What Works Best for You? The Importance of Working Environments
Look around you—do you have a cubicle, standing desk, or are you reading this on a mobile device? As the boundaries between “living to work, and working to live” stretch, working environments are changing fast to keep up.
Just like clothes and music, office settings go in and out of style. Depending on when you entered the workforce (and your industry), you may have had a traditional office, a nook, cubicle, or the kind of communal work spaces associated with contemporary start-ups.
How your office space came to be
Privacy, productivity, and economy drive how your work space looks. While much maligned, the cubicle was originally a measure to break up the rows of desks at which workers in the earlier 1900’s earned their pay.
The rows of desk evolved out of a tradition of tight, closed, offices. Designers in the era of Frank Lloyd Wright sought to liberate office workers by taking down the walls. Rows of clerical desks lowered the costs associated with individual offices and gave employers opportunity to keep an eye on many more workers at once.
That changed in the 1950’s. From the crowded rows of individual desks, German design group Quickborner created an office plan that grouped desks together, added partitions for privacy, and introduced indoor plants to create an “office landscape.” The idea, developed further by Michigan furniture company Herman Miller, morphed into the “Action Office system.” The company promotes the system today, breaking up spaces with functional furniture, mobile partitioning, and other features.
From there, the world of the cubicle arrived—small working spaces that offered some privacy, but also fit more people into the floor plan. Over time, the often dull-colored partitions, lack of natural light, and repetitive office view fueled a return to the idea of the open office.
With the business model of the start-up came offices focused on boosting collaboration and saving on office costs. Many people can work at a long table, saving rent, utility, and furniture costs. Close spaces mean ideas move quickly without the inhibition and silence of a cubicle world. Yet even as the open office, often with rows of people sitting at tables side-by-side, becomes a norm, it too is being disrupted.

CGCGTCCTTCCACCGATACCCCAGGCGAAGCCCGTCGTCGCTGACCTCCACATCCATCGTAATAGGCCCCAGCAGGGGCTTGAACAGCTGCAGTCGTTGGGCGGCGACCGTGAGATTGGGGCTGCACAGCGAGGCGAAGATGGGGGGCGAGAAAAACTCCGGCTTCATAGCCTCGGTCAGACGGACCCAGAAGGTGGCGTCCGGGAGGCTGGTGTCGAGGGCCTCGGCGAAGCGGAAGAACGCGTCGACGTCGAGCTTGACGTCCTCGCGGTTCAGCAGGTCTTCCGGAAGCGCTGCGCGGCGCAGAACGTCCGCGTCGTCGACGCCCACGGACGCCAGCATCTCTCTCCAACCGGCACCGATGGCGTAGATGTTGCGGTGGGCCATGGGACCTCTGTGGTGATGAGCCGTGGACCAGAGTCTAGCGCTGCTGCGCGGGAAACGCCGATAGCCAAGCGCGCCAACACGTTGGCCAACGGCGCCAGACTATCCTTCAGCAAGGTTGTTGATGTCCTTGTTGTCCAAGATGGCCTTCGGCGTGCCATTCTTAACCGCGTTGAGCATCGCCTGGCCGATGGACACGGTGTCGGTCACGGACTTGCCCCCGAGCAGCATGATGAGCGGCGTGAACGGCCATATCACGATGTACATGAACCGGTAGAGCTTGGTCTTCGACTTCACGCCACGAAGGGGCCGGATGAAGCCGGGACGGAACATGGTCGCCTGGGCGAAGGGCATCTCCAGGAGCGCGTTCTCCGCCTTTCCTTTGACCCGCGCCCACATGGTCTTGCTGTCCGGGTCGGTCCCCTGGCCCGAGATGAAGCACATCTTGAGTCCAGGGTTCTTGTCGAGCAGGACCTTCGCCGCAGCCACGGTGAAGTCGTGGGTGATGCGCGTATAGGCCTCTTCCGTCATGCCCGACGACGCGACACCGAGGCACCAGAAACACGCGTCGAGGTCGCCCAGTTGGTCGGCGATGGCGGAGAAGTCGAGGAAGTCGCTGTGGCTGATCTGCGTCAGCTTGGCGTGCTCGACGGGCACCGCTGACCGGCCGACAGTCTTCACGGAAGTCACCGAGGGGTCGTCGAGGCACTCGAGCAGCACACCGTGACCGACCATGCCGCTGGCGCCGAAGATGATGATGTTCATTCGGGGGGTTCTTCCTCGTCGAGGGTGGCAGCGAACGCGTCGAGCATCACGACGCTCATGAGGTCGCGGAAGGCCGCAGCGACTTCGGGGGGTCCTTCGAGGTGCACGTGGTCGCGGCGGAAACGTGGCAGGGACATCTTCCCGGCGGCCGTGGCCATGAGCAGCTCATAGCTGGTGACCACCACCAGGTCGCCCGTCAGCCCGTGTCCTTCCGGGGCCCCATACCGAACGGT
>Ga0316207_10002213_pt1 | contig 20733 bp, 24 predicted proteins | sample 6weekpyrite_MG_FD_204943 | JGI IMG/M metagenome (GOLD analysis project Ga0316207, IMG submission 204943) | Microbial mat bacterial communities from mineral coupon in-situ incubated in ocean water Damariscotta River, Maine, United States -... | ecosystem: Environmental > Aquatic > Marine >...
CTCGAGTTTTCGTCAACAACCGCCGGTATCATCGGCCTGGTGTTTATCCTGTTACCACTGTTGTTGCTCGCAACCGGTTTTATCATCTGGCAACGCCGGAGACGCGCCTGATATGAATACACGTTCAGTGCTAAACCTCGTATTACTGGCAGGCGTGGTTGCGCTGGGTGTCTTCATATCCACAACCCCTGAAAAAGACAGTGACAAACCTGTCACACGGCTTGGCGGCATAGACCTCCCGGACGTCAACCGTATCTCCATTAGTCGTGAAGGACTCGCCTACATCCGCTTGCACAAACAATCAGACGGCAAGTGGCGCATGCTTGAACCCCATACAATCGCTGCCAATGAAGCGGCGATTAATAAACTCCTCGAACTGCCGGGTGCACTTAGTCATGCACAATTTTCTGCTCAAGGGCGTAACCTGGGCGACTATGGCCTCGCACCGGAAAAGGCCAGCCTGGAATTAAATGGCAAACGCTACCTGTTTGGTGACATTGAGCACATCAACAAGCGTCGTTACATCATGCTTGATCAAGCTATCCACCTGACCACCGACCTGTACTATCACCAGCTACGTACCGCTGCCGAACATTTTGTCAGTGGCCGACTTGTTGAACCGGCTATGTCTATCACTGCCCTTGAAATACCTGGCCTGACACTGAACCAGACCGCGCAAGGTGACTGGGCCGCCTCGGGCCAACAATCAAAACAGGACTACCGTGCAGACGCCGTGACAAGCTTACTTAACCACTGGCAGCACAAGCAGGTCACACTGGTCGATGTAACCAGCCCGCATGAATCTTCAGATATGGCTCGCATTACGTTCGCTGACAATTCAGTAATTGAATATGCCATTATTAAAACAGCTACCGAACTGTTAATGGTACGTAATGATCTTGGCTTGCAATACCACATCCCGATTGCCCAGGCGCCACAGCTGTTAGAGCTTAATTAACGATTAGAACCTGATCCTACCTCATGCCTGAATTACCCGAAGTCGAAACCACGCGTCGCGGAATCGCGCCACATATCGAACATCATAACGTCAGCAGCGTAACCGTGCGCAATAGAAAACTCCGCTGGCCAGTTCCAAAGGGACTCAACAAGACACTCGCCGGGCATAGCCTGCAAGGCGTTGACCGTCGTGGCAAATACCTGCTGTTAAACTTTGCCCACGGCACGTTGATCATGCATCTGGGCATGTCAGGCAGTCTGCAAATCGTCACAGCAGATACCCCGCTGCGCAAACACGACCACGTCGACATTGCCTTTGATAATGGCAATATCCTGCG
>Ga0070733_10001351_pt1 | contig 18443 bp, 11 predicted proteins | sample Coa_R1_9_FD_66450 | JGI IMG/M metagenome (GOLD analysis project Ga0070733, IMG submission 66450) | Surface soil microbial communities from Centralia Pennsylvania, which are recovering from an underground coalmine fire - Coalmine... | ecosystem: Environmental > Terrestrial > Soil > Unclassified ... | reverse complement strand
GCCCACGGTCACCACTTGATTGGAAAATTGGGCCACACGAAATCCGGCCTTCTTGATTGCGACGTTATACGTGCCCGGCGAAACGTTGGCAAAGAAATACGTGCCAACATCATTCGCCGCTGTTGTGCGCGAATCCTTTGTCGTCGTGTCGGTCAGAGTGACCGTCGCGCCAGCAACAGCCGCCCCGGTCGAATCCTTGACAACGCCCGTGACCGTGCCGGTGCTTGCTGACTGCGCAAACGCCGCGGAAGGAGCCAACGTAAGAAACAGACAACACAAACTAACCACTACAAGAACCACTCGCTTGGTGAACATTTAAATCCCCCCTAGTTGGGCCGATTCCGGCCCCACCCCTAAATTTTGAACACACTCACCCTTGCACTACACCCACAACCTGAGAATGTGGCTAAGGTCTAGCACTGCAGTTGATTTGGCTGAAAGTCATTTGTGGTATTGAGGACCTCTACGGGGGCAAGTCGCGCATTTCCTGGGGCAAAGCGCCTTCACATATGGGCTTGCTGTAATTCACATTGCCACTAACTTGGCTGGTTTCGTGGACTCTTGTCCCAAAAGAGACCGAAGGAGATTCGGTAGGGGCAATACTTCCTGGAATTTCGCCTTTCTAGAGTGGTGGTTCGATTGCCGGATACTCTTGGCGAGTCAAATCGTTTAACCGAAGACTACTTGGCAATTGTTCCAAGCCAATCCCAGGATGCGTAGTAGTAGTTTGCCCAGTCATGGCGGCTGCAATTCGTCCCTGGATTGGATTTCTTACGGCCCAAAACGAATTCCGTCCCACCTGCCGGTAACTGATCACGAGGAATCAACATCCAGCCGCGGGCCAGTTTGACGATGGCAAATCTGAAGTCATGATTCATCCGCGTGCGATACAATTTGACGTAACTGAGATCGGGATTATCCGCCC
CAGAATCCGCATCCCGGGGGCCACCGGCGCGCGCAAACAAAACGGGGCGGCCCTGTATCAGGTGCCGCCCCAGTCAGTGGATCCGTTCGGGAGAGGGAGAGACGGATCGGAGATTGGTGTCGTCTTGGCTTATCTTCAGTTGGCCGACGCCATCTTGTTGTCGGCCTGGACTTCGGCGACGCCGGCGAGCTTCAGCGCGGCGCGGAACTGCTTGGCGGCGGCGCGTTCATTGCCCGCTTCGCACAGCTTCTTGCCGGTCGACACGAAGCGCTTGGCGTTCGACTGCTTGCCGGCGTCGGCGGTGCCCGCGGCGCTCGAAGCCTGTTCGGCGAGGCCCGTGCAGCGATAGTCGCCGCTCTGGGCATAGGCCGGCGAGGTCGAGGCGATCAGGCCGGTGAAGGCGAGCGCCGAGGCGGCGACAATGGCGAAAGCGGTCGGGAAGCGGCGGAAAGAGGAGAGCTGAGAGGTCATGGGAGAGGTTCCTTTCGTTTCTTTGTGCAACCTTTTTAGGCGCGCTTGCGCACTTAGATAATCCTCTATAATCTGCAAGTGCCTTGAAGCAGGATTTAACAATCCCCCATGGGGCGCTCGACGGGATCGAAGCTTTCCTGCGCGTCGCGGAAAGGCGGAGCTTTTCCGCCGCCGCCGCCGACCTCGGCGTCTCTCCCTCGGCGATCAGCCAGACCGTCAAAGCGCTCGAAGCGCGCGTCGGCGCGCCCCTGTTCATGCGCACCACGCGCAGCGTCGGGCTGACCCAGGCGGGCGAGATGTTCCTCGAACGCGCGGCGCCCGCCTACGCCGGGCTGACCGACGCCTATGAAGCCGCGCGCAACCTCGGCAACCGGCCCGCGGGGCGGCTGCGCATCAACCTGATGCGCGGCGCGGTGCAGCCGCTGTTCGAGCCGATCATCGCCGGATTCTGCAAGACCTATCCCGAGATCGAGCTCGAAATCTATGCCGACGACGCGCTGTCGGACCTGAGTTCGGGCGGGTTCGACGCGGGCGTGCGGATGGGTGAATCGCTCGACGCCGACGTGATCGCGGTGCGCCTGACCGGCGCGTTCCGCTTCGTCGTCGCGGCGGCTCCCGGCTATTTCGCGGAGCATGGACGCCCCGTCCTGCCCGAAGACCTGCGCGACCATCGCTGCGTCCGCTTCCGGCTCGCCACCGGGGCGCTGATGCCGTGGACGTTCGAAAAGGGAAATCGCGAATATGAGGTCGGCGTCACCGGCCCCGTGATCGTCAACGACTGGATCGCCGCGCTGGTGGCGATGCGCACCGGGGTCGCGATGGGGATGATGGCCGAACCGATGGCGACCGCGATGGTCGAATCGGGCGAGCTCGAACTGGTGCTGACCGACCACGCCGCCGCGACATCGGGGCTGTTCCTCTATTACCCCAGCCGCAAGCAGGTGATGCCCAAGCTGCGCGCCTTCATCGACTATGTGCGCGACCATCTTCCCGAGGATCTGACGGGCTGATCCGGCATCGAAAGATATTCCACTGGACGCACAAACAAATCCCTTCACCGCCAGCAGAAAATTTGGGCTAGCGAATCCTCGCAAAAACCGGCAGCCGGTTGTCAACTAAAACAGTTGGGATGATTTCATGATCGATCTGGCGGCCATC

What is old is new again—the advantages and disadvantages of open office spaces
While open office environments deliver on some expectations, there are downsides to the arrangement.
In an open office setting, being able to house more workers in tight quarters means lower rent costs. Computer tables may be less expensive than modular office equipment pieces. With the right company culture, ideas and thoughts are shared without difficulty, sometimes leading to a faster developmental process.
Studied extensively in the past decade, the open office may be an effective germinator of ideas, and developmental processes, but it may not be the best setting for productive humans. A couple of reasons why include:
- Shared space means more sick time: Infections spread more quickly any time of year in an open office setting. One study estimates occupants of open office settings, with more than six persons, have 62 percent more sick days than those in single offices. Shared surfaces, tools, and air means increased rates of infection.
- More may not mean better: While collaborative spaces improve design and other creative processes, they don’t necessarily boost the productivity of individuals when it is time to get work done. Open settings with little privacy can disrupt productivity. People have preferences in terms of light, temperature, and arrangement of their work spaces. Open office settings may work for those who need no sense of space, or who are able to work in noisy settings. For those who require privacy and quiet focus to be productive, a company with only an open office setting is a poor employment choice.
So where is this going?
Research from office furniture maker Herman Miller discusses “coworking” as a “window into the future of work.” Coworking spaces are those designed for the specific type of work, and the type of people who do the work. Containing collaborative hubs as well as quieter work spaces, the direction is toward “fluid and permeable spaces that encourage interaction and leverage collective intelligence.”
This kind of hybrid office also anticipates making work spaces more like living spaces. For remote workers, that means making living spaces more like work environments, blurring further the work/life balance.
As demand for human creativity and productivity steepens, even as routinized work slips toward automation, the quality—and costs—of our working spaces continue to evolve.